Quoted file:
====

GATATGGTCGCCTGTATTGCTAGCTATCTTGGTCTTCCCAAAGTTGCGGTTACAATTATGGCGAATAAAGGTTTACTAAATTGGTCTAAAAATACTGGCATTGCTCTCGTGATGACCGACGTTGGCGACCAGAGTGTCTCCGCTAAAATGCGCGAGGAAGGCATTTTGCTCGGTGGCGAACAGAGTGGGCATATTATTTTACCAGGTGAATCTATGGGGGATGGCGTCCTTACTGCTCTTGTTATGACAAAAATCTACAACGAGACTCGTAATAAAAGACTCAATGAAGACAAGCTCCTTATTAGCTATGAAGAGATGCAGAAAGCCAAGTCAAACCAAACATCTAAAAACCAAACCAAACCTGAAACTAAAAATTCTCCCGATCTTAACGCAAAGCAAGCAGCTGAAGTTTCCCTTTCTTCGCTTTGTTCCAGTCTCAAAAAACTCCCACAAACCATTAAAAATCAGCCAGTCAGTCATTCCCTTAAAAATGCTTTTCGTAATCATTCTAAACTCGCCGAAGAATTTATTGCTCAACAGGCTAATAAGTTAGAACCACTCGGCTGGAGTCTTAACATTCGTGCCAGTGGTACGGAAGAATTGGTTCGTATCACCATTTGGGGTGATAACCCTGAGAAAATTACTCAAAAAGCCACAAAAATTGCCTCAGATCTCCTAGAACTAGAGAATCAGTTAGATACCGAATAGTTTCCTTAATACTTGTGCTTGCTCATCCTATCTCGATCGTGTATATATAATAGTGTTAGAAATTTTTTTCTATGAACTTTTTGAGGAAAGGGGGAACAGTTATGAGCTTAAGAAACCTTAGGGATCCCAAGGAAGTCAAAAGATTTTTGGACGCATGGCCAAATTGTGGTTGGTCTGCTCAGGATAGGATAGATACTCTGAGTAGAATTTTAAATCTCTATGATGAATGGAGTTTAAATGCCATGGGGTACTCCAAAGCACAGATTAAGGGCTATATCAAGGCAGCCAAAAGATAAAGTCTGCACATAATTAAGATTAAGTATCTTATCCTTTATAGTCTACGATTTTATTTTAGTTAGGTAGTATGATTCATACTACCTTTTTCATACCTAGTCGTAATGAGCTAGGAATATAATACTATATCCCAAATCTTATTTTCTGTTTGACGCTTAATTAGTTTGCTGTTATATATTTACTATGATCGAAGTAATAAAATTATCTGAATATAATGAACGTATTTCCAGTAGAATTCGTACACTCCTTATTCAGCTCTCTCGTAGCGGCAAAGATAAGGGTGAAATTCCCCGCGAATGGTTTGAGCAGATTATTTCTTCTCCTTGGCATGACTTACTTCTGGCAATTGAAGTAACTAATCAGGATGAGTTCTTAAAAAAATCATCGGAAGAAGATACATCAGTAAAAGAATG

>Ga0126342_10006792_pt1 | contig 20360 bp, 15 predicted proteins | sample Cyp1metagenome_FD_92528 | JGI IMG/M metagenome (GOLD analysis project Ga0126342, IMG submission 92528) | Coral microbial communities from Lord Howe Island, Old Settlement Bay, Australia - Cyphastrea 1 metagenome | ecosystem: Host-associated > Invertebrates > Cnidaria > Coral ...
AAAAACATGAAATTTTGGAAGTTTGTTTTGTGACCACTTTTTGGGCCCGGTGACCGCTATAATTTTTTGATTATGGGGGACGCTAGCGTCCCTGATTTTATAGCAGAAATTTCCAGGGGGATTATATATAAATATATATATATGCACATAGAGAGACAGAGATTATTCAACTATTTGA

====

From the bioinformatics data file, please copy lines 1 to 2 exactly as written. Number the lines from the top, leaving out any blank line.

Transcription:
GATATGGTCGCCTGTATTGCTAGCTATCTTGGTCTTCCCAAAGTTGCGGTTACAATTATGGCGAATAAAGGTTTACTAAATTGGTCTAAAAATACTGGCATTGCTCTCGTGATGACCGACGTTGGCGACCAGAGTGTCTCCGCTAAAATGCGCGAGGAAGGCATTTTGCTCGGTGGCGAACAGAGTGGGCATATTATTTTACCAGGTGAATCTATGGGGGATGGCGTCCTTACTGCTCTTGTTATGACAAAAATCTACAACGAGACTCGTAATAAAAGACTCAATGAAGACAAGCTCCTTATTAGCTATGAAGAGATGCAGAAAGCCAAGTCAAACCAAACATCTAAAAACCAAACCAAACCTGAAACTAAAAATTCTCCCGATCTTAACGCAAAGCAAGCAGCTGAAGTTTCCCTTTCTTCGCTTTGTTCCAGTCTCAAAAAACTCCCACAAACCATTAAAAATCAGCCAGTCAGTCATTCCCTTAAAAATGCTTTTCGTAATCATTCTAAACTCGCCGAAGAATTTATTGCTCAACAGGCTAATAAGTTAGAACCACTCGGCTGGAGTCTTAACATTCGTGCCAGTGGTACGGAAGAATTGGTTCGTATCACCATTTGGGGTGATAACCCTGAGAAAATTACTCAAAAAGCCACAAAAATTGCCTCAGATCTCCTAGAACTAGAGAATCAGTTAGATACCGAATAGTTTCCTTAATACTTGTGCTTGCTCATCCTATCTCGATCGTGTATATATAATAGTGTTAGAAATTTTTTTCTATGAACTTTTTGAGGAAAGGGGGAACAGTTATGAGCTTAAGAAACCTTAGGGATCCCAAGGAAGTCAAAAGATTTTTGGACGCATGGCCAAATTGTGGTTGGTCTGCTCAGGATAGGATAGATACTCTGAGTAGAATTTTAAATCTCTATGATGAATGGAGTTTAAATGCCATGGGGTACTCCAAAGCACAGATTAAGGGCTATATCAAGGCAGCCAAAAGATAAAGTCTGCACATAATTAAGATTAAGTATCTTATCCTTTATAGTCTACGATTTTATTTTAGTTAGGTAGTATGATTCATACTACCTTTTTCATACCTAGTCGTAATGAGCTAGGAATATAATACTATATCCCAAATCTTATTTTCTGTTTGACGCTTAATTAGTTTGCTGTTATATATTTACTATGATCGAAGTAATAAAATTATCTGAATATAATGAACGTATTTCCAGTAGAATTCGTACACTCCTTATTCAGCTCTCTCGTAGCGGCAAAGATAAGGGTGAAATTCCCCGCGAATGGTTTGAGCAGATTATTTCTTCTCCTTGGCATGACTTACTTCTGGCAATTGAAGTAACTAATCAGGATGAGTTCTTAAAAAAATCATCGGAAGAAGATACATCAGTAAAAGAATG

>Ga0126342_10006792_pt1 | contig 20360 bp, 15 predicted proteins | sample Cyp1metagenome_FD_92528 | JGI IMG/M metagenome (GOLD analysis project Ga0126342, IMG submission 92528) | Coral microbial communities from Lord Howe Island, Old Settlement Bay, Australia - Cyphastrea 1 metagenome | ecosystem: Host-associated > Invertebrates > Cnidaria > Coral ...